By Sam Parker
It seems a cellphone’s battery is always running low when you are waiting at your gate in the airport, strolling down the aisles of the grocery store or sitting in the driver’s seat on your way to work. It is always those inopportune times when your battery is hanging onto 5 percent power, you are nowhere near an electrical outlet and you need to make an important phone call.
David Carroll, physicist and head of Wake Forest University’s Center for Nanotechnology and Molecular Materials, has developed a fabric that would allow users to charge their electronic devices without needing to plug them in. The fabric, called Power Felt, utilizes changes in temperature to create an electrical current.
How Does Power Felt Work?
By combining properties found in the conductivity of metal and the insulating nature of cloth, Carroll and his team designed Power Felt, a combination of carbon nanotubes and woven plastic fiber mats, according to Bloomberg Businessweek. The material creates thermoelectricity by utilizing an individual’s body heat and, because Power Felt requires few nanotubes to ensure electricity, it is a relatively inexpensive material to create. For example, a swatch large enough to cover a cellphone can cost as little as $1, Carroll told Businessweek.
“A thermoelectric voltage is very easily understood,” Carroll told WFMY News 2 in Greensboro, N.C. “Imagine a bar of metal. You grab one end of the metal and the electrons underneath your hand are getting warm, and so they scoot down to the other end of the bar. That creates an excess of electrons on one side and a deficit on the other which gives you a voltage.”
Power Felt Applications: Charge Your Smartphone, iPod or Power Household Appliances
Power Felt can be sewn into clothing, chairs or electronic cases, bringing electricity to different media. Through the radiating heat of your hand or pocket, the fabric’s electrons are able to react to the increased temperatures to spark a current. By wrapping a Power Felt-inclusive cellphone cover around your device, you can see a battery boost of up to 15 percent over an eight-hour time span, Carroll told 2nd Green Revolution. In terms of clothing, Power Felt can utilize the temperature differences found between the inside and outside of a shirt, say between the warmth of the shirt’s armpit and the coldness of its sleeve, to create an electric current needed to charge an MP3 player, Carroll said to WFMY News 2.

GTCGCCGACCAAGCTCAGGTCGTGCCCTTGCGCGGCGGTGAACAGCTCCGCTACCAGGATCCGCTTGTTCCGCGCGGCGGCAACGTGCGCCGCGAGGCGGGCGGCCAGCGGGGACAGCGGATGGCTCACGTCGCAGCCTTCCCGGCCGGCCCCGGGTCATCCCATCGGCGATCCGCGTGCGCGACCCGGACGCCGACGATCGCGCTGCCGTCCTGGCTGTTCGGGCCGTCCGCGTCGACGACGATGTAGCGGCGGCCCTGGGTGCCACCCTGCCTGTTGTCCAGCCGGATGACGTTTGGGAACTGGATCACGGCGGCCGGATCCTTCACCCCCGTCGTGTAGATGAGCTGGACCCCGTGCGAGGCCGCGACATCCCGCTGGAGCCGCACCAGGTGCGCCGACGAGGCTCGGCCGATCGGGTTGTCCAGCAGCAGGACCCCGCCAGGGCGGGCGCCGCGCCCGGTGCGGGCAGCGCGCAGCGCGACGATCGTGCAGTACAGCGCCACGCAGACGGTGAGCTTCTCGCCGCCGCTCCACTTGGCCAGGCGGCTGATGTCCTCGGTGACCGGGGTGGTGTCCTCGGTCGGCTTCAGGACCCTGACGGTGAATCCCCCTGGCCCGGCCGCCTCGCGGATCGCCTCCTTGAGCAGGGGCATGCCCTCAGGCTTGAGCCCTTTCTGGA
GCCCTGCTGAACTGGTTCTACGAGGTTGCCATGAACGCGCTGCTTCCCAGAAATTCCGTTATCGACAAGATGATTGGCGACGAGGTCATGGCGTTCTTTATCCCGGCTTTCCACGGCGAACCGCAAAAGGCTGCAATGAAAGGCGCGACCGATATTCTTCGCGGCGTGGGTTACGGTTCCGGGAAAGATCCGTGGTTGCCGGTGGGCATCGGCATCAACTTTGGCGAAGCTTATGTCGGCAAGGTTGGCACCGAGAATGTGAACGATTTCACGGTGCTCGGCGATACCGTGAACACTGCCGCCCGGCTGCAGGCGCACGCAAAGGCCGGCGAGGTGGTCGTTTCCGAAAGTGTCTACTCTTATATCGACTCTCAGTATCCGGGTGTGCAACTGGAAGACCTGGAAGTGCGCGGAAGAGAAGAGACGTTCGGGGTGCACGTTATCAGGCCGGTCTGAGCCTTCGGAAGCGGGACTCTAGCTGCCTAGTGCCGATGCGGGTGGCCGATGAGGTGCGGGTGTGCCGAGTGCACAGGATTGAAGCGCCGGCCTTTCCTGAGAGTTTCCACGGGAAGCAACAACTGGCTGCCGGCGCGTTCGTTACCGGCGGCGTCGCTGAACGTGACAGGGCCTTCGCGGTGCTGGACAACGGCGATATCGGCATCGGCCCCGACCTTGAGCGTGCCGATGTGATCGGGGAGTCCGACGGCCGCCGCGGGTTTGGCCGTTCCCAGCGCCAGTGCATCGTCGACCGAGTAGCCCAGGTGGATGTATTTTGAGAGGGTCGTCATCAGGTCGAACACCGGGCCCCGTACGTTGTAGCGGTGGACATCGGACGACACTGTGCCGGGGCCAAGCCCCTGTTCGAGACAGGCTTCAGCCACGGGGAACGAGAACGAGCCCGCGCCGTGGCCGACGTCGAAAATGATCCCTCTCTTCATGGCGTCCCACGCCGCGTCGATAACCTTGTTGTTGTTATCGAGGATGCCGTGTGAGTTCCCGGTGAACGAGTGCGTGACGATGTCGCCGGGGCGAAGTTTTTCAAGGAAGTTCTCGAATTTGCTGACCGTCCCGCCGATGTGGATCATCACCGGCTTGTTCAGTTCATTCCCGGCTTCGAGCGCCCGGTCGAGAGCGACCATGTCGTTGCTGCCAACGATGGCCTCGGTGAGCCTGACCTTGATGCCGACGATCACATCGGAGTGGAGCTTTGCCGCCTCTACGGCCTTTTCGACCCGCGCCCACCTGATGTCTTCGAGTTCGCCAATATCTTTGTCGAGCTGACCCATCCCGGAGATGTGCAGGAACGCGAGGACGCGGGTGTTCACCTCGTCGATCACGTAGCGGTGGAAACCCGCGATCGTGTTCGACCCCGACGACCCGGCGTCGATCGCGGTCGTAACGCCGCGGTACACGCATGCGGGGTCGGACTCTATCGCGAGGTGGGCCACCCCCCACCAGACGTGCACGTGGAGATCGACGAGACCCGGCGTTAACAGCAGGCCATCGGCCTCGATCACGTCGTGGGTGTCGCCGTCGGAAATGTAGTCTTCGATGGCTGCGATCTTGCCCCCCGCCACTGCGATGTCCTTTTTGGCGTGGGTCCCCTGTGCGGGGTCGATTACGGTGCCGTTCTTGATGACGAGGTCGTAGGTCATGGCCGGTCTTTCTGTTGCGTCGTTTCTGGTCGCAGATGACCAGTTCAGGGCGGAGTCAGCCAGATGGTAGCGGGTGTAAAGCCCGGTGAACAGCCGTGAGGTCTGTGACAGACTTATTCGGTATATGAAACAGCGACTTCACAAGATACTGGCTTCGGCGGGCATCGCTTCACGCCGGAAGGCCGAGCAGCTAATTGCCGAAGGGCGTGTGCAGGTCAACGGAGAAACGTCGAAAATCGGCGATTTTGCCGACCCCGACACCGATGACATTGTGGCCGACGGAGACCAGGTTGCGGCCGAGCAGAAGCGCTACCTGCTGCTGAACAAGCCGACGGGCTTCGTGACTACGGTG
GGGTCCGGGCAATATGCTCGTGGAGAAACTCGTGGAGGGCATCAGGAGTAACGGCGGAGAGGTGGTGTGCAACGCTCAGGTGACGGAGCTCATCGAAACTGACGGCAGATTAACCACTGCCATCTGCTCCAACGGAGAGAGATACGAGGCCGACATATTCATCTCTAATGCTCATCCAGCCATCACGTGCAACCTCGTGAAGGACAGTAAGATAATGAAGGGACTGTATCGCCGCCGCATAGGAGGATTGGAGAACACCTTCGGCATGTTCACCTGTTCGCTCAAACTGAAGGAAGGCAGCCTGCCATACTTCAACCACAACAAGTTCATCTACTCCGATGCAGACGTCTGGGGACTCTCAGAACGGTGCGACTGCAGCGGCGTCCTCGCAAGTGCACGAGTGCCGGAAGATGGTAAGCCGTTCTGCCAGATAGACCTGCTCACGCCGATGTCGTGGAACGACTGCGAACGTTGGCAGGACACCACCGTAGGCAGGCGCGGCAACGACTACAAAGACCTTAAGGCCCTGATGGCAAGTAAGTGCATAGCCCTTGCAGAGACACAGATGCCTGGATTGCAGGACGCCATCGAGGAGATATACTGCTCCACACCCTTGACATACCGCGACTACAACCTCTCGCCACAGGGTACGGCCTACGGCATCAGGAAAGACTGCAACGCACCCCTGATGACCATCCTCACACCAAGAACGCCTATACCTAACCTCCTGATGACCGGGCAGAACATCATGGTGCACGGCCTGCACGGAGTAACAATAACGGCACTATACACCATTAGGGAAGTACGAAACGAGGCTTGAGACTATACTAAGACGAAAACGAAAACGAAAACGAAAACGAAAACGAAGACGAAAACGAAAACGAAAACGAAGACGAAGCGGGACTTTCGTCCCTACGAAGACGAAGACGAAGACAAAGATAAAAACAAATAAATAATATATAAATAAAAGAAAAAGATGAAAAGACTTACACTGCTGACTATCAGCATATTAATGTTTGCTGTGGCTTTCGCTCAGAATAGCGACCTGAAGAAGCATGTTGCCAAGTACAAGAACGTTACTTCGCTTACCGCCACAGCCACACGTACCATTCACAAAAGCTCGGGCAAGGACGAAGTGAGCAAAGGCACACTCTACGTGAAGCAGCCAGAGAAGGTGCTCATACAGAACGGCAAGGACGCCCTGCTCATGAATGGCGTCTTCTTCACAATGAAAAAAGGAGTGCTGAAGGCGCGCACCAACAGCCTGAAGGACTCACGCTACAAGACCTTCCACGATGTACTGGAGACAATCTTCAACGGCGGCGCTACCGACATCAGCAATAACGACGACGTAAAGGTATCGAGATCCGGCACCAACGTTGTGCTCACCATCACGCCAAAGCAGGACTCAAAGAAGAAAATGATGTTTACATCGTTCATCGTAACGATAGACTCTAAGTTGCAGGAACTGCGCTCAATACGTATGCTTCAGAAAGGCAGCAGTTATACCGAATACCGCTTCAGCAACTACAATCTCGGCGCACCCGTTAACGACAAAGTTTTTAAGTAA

Carroll’s fabric is not meant to fully charge your electronic devices, he told WFMY News 2, but it will give your battery enough of a boost to ensure you can make one more phone call or listen to a few more songs.
Beyond personal electronic devices, though, Carroll told Businessweek that Power Felt can be helpful in home construction as well. If a builder were to place the fabric underneath the roof of a house, the material can generate enough electricity to power the home’s household appliances. Because most drivers park their cars on heat-absorbing blacktops while at work, in the grocery store or in the driveway, the material can be installed on the floorboards of vehicles to run air conditioning or radios as well.
Carroll hopes to distribute the fabric to aircraft manufacturers, so it can be added to the seats of aircraft. That way, Carroll told WFMY News 2, the surplus of heat radiating from the occupied seats of a full flight can generate enough voltage to power the plane’s entertainment system.
According to Businessweek, Carroll and his team are in discussions with potential investors and they hope to perfect the product within the next two years.
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